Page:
ImageIt was all so fittingly minimal and soothing to contemplate. I was drawn to the packaging for Andrea Maack Parfums, an eponymous line from the Icelandic artist’s collaboration with a French perfumery. It resulted in a series of perfumes inspired by her artwork, a fascinating translative process in itself. The perfumes, on the other hand, were a little underwhelming for me: they inspired in equal measures recognition and alienation. Consider the notes for Smart (pictured here). Mainly flowers – violets, jasmines – with peeks of sandalwood, and what I have now singled out as buckskin. Buckskin! It diluted what would usually be really immediate florals, and the whole was very soft, very detached. I smelled the five on display, Smart being my favourite, and moved on.

The other perfume they displayed was a Comme des Garçons (Standard – the opening image), which I predict will soon become my favourite fragrance house (not a guarantee that I wear any of them well, but their chemistry is refreshing). It is also a collaborative effort, this time with Artek, a Finnish furniture brand. The man working at Mjölk strongly recommended I smell it, having purchased it himself. He was enthused, and so I did.

Having worn it for several hours now, I felt the urge to write about it, even though I told myself I’d pace myself (no one wants to read about perfume everyday, Tracy). It’s a very strange, very unique smell. Let’s begin with the technicalities. Perfume sites say: Finnish Labrador Tea, honeysuckle (twinflower to be specific, but same family), fennel, ginger, lemon, musk, saffron, cedarwood. To me, the cedar dominates in tandem with the sweetness of saffron/twinflower, and it’s all topped with what I thought I read as rust (but seems to be undocumented). All in all: woody, green, metallics.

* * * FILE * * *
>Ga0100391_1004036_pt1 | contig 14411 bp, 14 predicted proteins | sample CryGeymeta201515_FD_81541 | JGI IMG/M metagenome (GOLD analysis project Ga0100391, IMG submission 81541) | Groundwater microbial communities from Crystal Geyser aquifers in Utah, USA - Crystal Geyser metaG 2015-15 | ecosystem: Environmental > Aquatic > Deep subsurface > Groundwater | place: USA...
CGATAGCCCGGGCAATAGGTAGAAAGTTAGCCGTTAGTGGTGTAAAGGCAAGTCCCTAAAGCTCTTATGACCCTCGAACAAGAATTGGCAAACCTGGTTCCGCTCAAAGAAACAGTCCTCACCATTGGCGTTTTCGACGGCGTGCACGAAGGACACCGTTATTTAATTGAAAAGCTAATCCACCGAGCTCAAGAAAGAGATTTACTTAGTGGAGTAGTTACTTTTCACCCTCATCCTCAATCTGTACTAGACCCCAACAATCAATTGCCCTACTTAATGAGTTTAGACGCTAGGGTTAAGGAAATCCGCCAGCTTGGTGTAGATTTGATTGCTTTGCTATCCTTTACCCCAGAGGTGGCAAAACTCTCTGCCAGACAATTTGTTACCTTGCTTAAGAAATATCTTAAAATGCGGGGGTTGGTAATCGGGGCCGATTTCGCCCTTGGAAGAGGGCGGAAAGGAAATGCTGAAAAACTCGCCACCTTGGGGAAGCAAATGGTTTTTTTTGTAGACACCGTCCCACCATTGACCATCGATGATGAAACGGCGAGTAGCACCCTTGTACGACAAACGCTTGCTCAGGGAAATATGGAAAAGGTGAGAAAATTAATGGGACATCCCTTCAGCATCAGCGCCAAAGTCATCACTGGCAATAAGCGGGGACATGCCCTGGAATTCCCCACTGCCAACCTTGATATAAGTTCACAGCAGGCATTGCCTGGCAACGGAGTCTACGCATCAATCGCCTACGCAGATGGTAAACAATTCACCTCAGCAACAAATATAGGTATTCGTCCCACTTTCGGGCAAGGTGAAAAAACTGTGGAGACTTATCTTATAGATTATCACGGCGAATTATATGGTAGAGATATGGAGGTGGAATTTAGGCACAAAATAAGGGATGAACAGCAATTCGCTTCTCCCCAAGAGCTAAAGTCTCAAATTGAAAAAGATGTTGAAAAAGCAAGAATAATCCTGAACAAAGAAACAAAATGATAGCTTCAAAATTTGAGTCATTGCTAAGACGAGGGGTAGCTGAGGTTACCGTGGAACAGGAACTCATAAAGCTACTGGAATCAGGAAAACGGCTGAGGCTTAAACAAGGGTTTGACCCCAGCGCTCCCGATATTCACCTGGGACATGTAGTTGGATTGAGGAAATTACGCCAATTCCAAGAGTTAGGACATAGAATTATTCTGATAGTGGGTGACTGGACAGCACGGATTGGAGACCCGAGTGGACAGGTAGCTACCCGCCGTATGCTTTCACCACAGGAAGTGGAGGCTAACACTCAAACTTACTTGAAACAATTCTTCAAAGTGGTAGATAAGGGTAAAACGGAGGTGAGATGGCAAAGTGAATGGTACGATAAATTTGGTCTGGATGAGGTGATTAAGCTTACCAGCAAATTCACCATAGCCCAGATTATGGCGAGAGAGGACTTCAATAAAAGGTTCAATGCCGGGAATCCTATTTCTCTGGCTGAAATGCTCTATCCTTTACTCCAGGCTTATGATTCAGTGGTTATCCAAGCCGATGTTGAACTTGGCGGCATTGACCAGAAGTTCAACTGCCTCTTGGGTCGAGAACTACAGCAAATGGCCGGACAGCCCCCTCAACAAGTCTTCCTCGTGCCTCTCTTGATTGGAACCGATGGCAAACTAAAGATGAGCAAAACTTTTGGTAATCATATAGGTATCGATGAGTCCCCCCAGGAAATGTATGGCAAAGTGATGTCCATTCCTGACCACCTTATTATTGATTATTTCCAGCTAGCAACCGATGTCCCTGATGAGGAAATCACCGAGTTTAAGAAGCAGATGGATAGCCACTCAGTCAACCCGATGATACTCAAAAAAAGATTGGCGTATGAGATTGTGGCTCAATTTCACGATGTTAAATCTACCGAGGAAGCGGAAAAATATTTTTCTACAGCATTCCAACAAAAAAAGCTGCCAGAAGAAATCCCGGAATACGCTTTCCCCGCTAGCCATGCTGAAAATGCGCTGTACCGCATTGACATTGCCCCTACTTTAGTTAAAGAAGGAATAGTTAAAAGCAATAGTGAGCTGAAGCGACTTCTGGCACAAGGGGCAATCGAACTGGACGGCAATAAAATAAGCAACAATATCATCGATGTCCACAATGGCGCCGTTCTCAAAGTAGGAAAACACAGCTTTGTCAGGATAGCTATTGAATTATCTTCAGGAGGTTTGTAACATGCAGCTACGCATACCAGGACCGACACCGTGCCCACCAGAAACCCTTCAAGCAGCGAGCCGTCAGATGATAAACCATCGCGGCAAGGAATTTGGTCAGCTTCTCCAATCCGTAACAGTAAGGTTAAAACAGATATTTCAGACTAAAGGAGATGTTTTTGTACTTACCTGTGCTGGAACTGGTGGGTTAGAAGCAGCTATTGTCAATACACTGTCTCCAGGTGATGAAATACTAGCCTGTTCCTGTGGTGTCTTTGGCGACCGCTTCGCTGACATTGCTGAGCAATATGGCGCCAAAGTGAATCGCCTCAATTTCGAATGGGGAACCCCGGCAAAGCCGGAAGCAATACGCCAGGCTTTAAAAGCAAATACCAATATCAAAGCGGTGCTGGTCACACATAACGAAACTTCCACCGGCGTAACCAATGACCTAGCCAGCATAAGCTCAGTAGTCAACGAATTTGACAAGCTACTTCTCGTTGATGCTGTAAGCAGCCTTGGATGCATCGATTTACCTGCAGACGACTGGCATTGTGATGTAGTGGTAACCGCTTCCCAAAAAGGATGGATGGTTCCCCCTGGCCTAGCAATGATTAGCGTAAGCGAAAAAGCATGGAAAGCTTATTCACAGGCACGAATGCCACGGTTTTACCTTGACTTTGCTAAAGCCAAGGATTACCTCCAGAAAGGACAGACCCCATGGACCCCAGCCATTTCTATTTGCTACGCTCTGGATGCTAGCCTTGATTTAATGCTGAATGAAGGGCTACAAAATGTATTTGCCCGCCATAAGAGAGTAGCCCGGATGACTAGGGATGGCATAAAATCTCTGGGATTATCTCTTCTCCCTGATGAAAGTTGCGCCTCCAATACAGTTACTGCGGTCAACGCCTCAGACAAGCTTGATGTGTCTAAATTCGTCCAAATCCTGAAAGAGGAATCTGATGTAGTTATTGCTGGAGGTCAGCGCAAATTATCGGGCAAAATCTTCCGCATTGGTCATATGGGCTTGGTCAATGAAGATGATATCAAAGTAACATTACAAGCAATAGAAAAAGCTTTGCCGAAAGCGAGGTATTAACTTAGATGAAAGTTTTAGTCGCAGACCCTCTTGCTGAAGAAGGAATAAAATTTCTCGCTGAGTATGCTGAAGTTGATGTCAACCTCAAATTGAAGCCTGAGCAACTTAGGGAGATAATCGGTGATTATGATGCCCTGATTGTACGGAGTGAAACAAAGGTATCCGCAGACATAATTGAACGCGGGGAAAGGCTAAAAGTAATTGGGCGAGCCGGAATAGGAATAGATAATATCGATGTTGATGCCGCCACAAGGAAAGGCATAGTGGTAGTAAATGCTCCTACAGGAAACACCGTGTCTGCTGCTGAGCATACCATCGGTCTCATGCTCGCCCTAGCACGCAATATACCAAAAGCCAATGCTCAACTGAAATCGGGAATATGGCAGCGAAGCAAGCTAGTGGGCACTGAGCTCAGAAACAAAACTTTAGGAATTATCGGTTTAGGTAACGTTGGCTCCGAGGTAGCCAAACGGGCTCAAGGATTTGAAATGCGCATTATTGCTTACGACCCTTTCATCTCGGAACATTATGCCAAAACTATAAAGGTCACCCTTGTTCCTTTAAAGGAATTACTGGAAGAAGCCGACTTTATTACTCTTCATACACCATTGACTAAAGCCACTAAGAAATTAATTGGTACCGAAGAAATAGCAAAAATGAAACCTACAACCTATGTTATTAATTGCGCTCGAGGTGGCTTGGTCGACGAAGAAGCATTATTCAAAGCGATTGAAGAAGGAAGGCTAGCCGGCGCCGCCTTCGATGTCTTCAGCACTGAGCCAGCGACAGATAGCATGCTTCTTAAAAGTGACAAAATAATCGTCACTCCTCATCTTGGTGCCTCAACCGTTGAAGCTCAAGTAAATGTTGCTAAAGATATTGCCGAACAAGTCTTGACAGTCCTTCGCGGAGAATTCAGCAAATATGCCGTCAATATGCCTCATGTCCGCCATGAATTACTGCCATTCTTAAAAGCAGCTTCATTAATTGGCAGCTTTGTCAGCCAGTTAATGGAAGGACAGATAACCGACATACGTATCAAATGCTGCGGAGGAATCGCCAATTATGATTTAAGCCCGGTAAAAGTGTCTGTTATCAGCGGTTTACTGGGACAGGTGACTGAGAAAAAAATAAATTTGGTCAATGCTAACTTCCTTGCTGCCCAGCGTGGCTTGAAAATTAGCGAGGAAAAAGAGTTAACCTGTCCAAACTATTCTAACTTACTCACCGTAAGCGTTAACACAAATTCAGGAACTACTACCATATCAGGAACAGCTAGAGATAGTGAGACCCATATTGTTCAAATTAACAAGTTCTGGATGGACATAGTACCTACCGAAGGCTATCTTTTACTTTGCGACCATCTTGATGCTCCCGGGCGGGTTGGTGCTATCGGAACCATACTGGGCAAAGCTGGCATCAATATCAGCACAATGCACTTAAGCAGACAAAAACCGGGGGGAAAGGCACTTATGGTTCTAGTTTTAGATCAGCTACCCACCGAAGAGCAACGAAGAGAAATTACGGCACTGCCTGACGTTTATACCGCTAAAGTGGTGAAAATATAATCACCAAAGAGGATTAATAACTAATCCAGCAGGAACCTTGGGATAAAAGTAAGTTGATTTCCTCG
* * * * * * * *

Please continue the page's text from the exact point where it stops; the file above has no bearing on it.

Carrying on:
Here’s what’s fascinating about it: it smells AUSTERE. It smells like monosyllabic politeness. As a material, it would be steel bred with pencil shavings. As a personality, it would be reserved, stoic, but occasionally insightful. If minimalism emitted a fragrance, you’ll find it that it smells something like Standard (what perfect nomenclature). If you know me, you know that I am obsessed with minimalism, even though it is somewhat unreflected in my habits — I have the same sentiments toward this scent. It’s not me (really) but it could be (ideally), and I would, without a doubt, pin the shit out of it.

Thinking about this, I’ve come to understand that the alienation I was experiencing is actually the heart of these perfumes, and central to the whole design aesthetic as well. Scandinavian design – elegant, understated, and pared-down until it feels almost too stark. It’s a philosophy that hinges on the hybrid between organic and synthetic: nature simply crafted to fit man, but in ways that revere this same nature. Pencil shavings and steel.

If you’re ever in the area or come upon it, I highly suggest you give it a try. It’s totally unisex.

Not Comme des Garçons – 2 Man (2004)

Disappointment, already an unpleasant emotion, is always intensified by the coloring of one’s expectations. To really, really look forward to something, to build it up in one’s imagination until it exceeds all of its realistic dimensions — this is an unfortunate reality most of us are familiar with. Previously, we’ve exercised these hopes for schoolyard crushes, Christmas gifts. Then, university applications, first dates, second chances.